House Republicans rushed a new farm bill to a vote last week. But it wasn’t really all that new, Speaker John Boehner argued.
Sure, it had been stripped of more than $700 billion in nutrition spending that Republicans wanted to consider separately. But the $200 billion package of farm measures that was left essentially matched what lawmakers had already considered, Boehner said at his weekly news conference July 11.
It passed that day 216-208. Some unlikely bedfellows cried foul.
A policy analyst at the conservative Heritage Foundation called it a "game of bait and switch" with "sneaky changes." Democratic Rep. Jim McGovern of Massachusetts said at a Rules Committee hearing, "There’s been no hearing on it. There’s been no debate on it." Ferd Hoefner, a policy advocate for sustainable agriculture who’s followed every omnibus farm bill since 1977, told us the bill contained "incredibly significant changes — historically unprecedented changes."
Even without expensive supplemental nutrition programs — what most of us call food stamps — the farm bill is a lengthy, complex set of programs that covers everything from subsidies for commodities such as dairy, wheat, corn and sugar to grants for weather radio transmitters to farm loan programs to watershed protection.
Here’s what Boehner told reporters about the new, sleeker bill the day it reached the House:
QUESTION: Mr. Speaker, why did you use an emergency rule to get the farm bill down on the floor? And doesn't this violate what you were just saying, that members should have time to read these bills? This is a 600-page bill that's now on the floor of the House of Representatives.
BOEHNER: It is an unusual situation, not something I would prefer to do. But the bill that we've got on the floor is the same bill that was on the floor about three weeks ago, with the exception of one or two sentences. And so we're in a situation where our members know what the bill is, and I don't believe that it violates either the rule or the spirit of the rule.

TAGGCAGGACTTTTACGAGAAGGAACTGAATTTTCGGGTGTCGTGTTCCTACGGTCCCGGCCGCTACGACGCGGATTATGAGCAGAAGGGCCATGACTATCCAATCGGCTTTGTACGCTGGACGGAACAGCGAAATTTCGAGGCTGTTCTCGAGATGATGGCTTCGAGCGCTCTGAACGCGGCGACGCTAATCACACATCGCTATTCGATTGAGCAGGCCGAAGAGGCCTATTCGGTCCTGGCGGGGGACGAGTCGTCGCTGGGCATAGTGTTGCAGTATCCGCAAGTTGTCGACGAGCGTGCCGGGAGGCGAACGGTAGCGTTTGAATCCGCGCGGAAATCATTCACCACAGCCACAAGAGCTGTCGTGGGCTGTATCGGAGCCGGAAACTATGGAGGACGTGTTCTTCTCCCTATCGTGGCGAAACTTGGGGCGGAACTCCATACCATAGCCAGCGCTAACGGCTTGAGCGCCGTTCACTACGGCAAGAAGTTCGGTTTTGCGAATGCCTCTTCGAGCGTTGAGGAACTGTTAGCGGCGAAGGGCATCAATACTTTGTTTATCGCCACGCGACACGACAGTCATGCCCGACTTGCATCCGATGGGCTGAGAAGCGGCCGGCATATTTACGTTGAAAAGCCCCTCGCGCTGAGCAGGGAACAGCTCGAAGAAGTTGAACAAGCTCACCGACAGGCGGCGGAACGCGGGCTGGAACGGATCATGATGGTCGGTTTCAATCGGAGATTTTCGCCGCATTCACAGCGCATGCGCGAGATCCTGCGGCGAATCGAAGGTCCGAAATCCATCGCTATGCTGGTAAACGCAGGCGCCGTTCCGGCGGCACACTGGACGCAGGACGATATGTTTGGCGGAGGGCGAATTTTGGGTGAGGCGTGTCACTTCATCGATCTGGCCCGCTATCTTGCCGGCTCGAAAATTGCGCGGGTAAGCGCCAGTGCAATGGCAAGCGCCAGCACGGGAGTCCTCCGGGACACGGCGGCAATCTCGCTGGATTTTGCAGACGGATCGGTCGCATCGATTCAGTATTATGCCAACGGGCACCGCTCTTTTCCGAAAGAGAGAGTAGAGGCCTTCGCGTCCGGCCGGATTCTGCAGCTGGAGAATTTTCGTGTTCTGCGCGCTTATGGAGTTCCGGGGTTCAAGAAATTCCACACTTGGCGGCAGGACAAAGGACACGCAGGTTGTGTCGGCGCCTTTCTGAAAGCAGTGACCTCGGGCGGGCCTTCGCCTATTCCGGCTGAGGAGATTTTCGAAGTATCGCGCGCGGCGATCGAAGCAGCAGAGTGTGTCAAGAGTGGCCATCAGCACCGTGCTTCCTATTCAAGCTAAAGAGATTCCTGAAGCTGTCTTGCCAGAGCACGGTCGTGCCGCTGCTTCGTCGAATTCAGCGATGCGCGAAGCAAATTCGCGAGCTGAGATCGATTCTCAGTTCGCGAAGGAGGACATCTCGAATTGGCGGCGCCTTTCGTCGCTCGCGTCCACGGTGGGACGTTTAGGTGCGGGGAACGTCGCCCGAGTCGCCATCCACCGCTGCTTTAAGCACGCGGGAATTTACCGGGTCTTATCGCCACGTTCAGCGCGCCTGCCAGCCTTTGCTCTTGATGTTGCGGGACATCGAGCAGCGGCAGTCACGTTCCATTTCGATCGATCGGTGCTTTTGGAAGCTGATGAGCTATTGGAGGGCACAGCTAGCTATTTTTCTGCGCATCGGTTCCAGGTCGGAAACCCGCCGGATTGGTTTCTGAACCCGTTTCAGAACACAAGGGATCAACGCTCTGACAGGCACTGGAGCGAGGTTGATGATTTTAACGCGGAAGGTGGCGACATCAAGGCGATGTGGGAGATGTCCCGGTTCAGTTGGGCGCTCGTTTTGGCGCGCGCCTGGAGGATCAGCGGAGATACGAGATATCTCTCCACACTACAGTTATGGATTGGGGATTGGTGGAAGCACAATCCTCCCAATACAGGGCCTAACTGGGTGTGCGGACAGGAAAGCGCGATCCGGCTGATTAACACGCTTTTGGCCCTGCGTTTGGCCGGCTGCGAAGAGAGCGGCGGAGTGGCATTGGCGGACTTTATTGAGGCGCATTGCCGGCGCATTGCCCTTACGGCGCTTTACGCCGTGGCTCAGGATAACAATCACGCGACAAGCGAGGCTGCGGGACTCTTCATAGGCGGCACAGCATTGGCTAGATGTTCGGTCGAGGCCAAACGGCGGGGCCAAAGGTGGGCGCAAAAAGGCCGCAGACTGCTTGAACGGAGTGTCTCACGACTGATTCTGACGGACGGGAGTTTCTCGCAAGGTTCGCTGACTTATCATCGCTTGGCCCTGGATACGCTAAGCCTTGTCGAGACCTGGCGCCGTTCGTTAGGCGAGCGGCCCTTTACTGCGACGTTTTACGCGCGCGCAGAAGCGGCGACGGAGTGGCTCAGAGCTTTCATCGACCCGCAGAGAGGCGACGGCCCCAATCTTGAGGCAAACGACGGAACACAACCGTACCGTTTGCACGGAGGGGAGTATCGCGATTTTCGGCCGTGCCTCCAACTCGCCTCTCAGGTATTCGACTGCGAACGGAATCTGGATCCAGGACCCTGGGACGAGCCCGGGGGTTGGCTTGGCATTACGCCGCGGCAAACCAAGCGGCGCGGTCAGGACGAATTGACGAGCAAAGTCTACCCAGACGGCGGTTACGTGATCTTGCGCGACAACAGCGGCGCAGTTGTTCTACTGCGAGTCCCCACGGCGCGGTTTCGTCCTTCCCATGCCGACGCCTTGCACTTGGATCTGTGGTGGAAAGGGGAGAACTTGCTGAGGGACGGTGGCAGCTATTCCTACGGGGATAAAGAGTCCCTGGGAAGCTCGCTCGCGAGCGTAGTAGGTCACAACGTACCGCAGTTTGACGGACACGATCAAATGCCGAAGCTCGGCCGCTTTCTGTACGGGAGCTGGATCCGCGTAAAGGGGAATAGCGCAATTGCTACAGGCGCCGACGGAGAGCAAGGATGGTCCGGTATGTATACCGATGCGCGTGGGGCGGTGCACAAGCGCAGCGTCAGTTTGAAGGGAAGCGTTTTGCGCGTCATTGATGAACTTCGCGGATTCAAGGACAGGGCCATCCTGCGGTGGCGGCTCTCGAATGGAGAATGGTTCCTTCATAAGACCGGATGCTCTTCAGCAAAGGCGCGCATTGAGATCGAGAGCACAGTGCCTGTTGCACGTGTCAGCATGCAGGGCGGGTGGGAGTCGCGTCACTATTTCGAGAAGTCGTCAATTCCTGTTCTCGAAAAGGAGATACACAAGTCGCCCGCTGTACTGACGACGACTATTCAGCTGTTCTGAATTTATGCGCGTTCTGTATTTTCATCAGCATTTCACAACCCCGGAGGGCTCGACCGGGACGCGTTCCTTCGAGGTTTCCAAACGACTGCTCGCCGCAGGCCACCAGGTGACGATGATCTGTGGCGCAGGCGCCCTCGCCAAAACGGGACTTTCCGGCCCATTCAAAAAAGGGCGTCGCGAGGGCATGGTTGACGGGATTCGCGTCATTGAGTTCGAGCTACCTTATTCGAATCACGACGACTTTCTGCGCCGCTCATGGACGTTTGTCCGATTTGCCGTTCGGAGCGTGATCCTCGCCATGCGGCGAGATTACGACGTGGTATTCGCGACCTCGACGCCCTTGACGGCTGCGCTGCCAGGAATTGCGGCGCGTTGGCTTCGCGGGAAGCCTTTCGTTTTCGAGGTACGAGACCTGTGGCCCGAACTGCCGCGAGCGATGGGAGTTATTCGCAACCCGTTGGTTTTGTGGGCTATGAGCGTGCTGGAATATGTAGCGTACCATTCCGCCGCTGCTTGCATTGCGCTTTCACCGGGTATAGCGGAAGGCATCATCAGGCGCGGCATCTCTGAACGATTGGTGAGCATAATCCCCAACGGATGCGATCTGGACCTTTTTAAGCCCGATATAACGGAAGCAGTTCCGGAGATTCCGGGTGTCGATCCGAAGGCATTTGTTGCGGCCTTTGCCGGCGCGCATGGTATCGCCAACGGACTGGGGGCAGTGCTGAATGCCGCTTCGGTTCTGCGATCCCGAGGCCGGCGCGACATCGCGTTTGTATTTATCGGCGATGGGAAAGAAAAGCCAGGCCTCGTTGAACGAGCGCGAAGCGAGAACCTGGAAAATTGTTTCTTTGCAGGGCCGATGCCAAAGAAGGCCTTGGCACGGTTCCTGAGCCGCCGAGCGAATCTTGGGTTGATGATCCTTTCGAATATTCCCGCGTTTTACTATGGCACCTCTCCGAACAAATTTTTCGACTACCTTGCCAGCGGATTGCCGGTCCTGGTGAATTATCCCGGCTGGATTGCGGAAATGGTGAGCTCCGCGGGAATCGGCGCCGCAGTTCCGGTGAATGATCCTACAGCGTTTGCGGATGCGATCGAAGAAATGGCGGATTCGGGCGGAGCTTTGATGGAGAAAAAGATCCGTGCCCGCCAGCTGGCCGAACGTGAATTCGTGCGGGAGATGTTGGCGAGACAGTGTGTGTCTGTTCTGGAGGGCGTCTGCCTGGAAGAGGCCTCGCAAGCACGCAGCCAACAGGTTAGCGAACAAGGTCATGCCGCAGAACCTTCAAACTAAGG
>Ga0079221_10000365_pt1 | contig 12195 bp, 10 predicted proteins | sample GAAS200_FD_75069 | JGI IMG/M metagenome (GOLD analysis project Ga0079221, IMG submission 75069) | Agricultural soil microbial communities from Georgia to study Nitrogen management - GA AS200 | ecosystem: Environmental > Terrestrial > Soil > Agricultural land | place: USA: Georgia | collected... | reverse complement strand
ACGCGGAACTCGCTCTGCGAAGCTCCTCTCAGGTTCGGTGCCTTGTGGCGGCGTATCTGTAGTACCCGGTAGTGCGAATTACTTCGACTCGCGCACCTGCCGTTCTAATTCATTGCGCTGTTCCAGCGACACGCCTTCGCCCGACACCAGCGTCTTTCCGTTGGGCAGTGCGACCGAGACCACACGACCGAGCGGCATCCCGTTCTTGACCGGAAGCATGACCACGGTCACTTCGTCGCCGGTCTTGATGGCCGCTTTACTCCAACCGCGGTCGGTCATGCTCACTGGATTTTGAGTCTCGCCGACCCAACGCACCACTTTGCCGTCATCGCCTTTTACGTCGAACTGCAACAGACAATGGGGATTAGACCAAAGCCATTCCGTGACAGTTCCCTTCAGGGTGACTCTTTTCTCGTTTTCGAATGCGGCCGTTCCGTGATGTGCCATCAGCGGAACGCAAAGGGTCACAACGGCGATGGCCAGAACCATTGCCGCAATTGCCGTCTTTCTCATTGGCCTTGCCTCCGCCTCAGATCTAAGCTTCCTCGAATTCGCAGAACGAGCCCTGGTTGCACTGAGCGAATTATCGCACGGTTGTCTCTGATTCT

Was that bill really "the same bill" with the exception of a few sentences?
The "one or two sentences" that Boehner talked about were really a handful of key provisions, according to a taxpayer advocacy group.
An odd quirk of farm legislation is that the "permanent law" underlying commodities programs — just one section of the bill — dates from 1938 and 1949. Lawmakers merely suspend that law, usually five years at a time, and replace it with language that works in the current decade. But the old permanent law lurks in the background, motivating lawmakers to pass new farm bills lest the nation face antiquated rules that could double the prices of milk or bread.
In January, for example, before lawmakers approved a nine-month extension of the most recent law, there was talk of a "dairy cliff."
Folks disagree about the value of such a motivational tool — and even whether any administration would actually enforce Depression-era laws if Congress failed to pass new ones.
Some lawmakers and policy advocates want to get rid of the risk altogether.
So here’s the major difference — other than nutrition programs — between the farm bill that House lawmakers rejected in June and the one they passed on July 11: The new bill repeals the 1938 and 1949 laws and removes five-year expiration dates on commodity programs such as crop subsidies.
The new permanent law, then, would be from 2013.